As therapy professionals, we’ll continue to monitor the latest initiative of comparing performance measures across PAC settings. For readers, I suggest asking questions such as the following:

  • What are we doing to minimize hospital readmissions?
  • How are we making sure that there is a smooth and successful transition to the next level of care?
  • At each level of care, is the patient receiving all necessary services at the appropriate intensity levels?

Based on the recently released Medicare Physician Fee Schedule proposed rule for 2019, there’s a strong possibility that privately practicing physical and occupational therapists and other non-physician providers will have to participate in MIPS in 2019. Therefore, accessing your professional association and CMS resources on this topic is worthwhile.

MIPS requires reporting in four performance categories—quality, promoting interoperability, clinical improvement activities and cost. Providers earn points in each category, producing a total annual MIPS score, which in turn determines whether the providers earn a payment incentive, remain neutral in payment, or are subject to a penalty.

Several data points must be reported electronically through certified electronic health record vendors or registries. CMS is expected to make its decision on the inclusion of non-physician providers in MIPS in early July 2018.  

In an ideal scene, when MedPAC’s recommendations are carried out we should expect more efficient delivery of healthcare services and better patient outcomes in the areas that are tracked. Of course, process improvement must be part of the system and therefore, administrative burdens should be assessed and improved.

In the recently released June 2018 MedPAC report, chapter 3, CMS proposes updates within the physician fee schedule that will contribute to increases in EM (Evaluation and Management) at the expense of non-ambulatory EM services. One example of the proposed decrease includes physical therapy by 3.8%. The American Physical Therapy Association will be commenting on this proposal.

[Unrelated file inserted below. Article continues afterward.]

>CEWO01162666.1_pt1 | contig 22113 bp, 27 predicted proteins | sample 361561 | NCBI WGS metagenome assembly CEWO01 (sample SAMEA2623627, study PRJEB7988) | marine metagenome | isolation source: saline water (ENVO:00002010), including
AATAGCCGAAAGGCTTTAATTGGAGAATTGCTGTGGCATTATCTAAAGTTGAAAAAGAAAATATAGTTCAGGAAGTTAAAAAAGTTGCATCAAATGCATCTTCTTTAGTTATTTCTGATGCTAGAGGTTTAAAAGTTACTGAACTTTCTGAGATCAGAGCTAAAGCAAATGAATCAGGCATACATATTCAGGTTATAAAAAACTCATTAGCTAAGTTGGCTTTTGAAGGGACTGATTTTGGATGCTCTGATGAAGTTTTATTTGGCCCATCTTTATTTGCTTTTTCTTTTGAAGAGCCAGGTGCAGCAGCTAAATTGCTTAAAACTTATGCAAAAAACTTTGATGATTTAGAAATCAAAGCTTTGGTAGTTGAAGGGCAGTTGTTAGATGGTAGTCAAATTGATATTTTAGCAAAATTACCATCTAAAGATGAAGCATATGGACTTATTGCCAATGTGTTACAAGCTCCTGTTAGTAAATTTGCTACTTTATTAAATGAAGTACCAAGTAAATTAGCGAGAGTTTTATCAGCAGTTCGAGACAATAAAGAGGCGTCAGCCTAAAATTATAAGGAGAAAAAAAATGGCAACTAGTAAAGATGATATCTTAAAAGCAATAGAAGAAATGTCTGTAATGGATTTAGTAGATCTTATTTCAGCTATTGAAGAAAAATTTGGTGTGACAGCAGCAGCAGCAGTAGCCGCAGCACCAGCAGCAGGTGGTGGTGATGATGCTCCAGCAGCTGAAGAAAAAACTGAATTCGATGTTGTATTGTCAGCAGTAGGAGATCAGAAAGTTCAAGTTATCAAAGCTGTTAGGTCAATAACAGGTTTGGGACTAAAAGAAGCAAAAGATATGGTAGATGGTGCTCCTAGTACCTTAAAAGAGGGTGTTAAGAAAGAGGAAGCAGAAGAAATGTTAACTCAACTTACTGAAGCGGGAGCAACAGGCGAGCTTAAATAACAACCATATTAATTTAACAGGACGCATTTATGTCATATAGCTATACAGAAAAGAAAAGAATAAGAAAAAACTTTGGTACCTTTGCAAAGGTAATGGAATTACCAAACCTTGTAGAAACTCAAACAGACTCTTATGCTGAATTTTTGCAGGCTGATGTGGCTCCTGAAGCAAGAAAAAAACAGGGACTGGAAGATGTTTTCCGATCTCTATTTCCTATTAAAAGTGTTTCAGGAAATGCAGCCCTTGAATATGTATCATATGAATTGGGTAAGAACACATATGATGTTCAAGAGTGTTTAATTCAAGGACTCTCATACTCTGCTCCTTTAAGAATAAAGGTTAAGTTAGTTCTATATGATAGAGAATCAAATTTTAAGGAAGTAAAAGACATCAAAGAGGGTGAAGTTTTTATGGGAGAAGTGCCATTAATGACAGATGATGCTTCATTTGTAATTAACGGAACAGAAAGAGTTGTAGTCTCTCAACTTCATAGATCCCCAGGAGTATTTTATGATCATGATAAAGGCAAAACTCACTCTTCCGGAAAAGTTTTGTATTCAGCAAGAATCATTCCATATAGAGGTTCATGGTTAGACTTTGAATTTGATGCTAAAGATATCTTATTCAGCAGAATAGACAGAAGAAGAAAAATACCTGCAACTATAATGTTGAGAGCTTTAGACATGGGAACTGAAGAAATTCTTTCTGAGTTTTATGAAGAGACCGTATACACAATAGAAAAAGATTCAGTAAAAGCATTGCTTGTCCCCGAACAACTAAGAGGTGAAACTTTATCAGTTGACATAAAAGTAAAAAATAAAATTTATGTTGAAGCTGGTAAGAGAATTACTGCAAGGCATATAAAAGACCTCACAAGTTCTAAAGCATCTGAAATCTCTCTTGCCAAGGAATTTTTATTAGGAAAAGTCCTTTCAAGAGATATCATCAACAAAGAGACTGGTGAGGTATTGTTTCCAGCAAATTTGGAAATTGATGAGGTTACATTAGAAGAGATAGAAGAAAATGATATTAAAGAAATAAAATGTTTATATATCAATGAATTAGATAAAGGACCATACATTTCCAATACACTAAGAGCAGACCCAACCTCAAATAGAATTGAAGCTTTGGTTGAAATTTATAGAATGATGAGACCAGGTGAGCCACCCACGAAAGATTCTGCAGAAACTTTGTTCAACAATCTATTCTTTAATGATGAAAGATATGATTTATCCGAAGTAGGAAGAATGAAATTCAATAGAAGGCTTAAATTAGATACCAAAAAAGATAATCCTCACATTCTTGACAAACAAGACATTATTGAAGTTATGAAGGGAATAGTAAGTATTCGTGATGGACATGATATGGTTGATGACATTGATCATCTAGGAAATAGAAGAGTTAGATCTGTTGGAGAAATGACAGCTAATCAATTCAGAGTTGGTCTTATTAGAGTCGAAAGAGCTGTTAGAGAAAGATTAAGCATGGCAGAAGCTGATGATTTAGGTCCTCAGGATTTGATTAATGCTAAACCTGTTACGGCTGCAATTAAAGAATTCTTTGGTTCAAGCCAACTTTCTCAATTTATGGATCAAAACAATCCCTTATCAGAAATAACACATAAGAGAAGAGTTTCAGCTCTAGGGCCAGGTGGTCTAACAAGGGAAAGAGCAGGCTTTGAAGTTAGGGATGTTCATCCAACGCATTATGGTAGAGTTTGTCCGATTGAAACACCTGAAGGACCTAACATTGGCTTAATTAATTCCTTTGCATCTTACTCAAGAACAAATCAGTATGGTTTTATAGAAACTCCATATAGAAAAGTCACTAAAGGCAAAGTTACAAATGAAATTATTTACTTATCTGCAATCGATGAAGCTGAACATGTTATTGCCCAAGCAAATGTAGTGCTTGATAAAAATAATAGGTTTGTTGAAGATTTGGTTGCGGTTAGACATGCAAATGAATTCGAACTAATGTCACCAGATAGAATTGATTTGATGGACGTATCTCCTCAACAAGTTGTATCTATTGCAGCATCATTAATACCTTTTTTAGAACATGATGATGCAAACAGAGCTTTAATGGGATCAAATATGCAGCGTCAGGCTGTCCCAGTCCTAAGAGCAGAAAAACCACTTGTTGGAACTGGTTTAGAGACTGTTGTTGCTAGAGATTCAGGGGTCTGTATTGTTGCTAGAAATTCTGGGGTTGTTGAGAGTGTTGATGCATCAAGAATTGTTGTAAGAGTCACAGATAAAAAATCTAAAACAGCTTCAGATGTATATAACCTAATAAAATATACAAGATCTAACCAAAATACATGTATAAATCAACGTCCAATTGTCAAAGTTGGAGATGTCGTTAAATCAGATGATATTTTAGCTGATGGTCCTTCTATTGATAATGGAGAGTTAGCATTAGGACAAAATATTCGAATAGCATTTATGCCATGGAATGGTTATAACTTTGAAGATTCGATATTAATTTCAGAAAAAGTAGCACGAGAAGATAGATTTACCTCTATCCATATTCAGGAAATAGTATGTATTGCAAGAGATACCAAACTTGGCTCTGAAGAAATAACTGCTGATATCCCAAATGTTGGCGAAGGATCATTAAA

Of interest to the skilled nursing industry is MedPAC’s comments in a June 2018 comment letter to CMS regarding SNF reimbursement and quality reporting for FY 2019 and 2020. This includes supporting a reduction in payment updates to any provider not supplying quality data while not supporting reimbursement for quality reporting. The comment letter can be accessed here.

Currently, MedPAC commissioners include various professionals including physicians, nurses, attorneys, pharmacist, and policy experts. We think it’s important to bring in therapy professionals who meet the criteria of becoming a commissioner and can represent the impact of MedPAC ideas and recommendations on the therapy world and patients. We hope that after reading this post, you agree.

Kristy Brown, MS, CCC-SLP has more than 25 years of management experience as CEO/ President of Centrex Rehab and former executive director at Augustana Therapy Services. Clinical Physical Therapy Specialist Matthew Mesibov, PT, GCS is responsible for providing clinical support to the physical therapists and physical therapy assistants at Centrex Rehab.